Chiyoko Fujiwara is an actress with a long and illustrious career spanning several decades. When two reporters travel to her secluded home in the mountains to interview her they are taken on a mesmerising journey through her past. She recounts her earliest experiences on screen and the chance encounter with a runaway political activist that was to prove a formative experience. While running away from the police this rebel artist is first protected, and later taken in by Chiyoko. He gives her a key, telling her to return it to him the next time they meet. This leads her into her acting career and provides a fixed point throughout her life as she strives to be reunited with him.

Written and directed by Satoshi Kon, Millenium Actress features the same fourth-wall breaking and subjective approach that characterise his films Perfect Blue and Paprika. Similarly to Mima’s journey in Perfect Blue, Chiyoko’s story is told not only through her interview, but through a series of flashbacks which are increasingly interrupted by the journalists themselves, who appear to be recording the scenes in the past, or even appear as characters in the films. This is a novel way to tell the story and provides a great amount of humour as well as pulling the audience along forcefully with the narrative. It is one of the triumphs of the film that despite being essentially a sequence of flashbacks, it maintains a real sense of tension during the action sequences, in part by wrong-footing the viewer and blurring the line between drama and reality. The story itself is fairly straightforward and focused on Chiyoko with a fascination that is fitting for her role as a movie starlet. We are forced to concentrate due to the shifting nature of the narrative, never sure what is real or part of a film. The central love story and the mystery surrounding the key provide a rigid framework around which ideas of identity, the power of art and cinema, fame and celebrity are woven. The score is emotional and heightens the drama. As with other works by Satoshi Kon there is a great attention to detail and it is interesting to see the various periods depicted as Chiyoko works on films through the decades.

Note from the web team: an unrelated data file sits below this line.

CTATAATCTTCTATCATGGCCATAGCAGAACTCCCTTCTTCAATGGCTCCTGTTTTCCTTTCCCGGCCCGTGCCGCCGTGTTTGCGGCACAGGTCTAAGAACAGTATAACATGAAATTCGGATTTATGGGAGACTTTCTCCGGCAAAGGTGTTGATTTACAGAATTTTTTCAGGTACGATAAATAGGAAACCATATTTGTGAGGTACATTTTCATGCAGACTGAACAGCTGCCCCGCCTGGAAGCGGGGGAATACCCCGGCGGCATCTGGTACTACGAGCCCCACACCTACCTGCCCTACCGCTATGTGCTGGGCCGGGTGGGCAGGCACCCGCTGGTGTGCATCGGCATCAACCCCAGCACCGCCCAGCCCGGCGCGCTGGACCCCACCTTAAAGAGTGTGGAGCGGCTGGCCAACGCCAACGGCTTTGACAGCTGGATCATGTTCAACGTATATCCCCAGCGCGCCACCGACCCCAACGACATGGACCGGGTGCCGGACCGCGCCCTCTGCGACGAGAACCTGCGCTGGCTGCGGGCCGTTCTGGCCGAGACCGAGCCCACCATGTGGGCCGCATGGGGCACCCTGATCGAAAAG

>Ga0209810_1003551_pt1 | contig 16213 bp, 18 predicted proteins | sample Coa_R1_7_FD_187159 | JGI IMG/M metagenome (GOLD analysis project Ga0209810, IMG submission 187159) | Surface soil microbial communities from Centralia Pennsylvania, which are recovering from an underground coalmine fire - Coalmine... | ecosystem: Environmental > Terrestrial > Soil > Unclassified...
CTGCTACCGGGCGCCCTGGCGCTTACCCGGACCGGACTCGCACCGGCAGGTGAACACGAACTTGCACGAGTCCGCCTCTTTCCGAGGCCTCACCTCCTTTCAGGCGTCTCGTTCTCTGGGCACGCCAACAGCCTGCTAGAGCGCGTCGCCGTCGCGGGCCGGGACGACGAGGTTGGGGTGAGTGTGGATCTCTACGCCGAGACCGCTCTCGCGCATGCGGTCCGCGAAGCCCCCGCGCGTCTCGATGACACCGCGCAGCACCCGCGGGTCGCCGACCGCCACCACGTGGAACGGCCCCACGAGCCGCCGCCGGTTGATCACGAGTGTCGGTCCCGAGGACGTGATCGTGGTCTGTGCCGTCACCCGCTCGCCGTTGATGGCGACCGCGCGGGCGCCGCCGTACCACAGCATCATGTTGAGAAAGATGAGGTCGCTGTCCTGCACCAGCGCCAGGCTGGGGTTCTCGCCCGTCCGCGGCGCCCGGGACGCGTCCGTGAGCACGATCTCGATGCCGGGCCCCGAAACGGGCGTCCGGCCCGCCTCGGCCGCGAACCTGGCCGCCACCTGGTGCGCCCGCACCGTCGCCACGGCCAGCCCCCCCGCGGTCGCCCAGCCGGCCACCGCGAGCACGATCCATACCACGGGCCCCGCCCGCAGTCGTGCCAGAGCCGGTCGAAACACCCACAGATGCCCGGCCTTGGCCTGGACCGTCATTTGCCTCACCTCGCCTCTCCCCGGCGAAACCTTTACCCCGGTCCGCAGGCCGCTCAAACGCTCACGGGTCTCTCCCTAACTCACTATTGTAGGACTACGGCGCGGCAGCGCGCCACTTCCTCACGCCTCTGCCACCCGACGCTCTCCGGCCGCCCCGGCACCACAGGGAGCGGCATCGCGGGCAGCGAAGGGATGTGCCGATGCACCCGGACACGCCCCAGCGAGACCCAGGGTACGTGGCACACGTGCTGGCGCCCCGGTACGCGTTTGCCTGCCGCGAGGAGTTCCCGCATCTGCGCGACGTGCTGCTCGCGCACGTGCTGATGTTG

Millennium Actress is a fascinating journey through this character’s subjective reality. We are never quite sure what is happening, that heightens the importance of her emotional response to the world. It is made clear throughout that the line between film and reality, in the impact they have on one another, is blurred. This means the only thing that characters can rely on are their own feelings. The film also touches on the importance of finding this goal in leading a successful life. Chiyoko is told by her mother not to become an actress, and to settle down and start a family. This represents the traditional view of many. But it is clear that Chiyoko’s life and importance to others as a movie star vindicates her independence of thought and desire to pursue her own career and interests.

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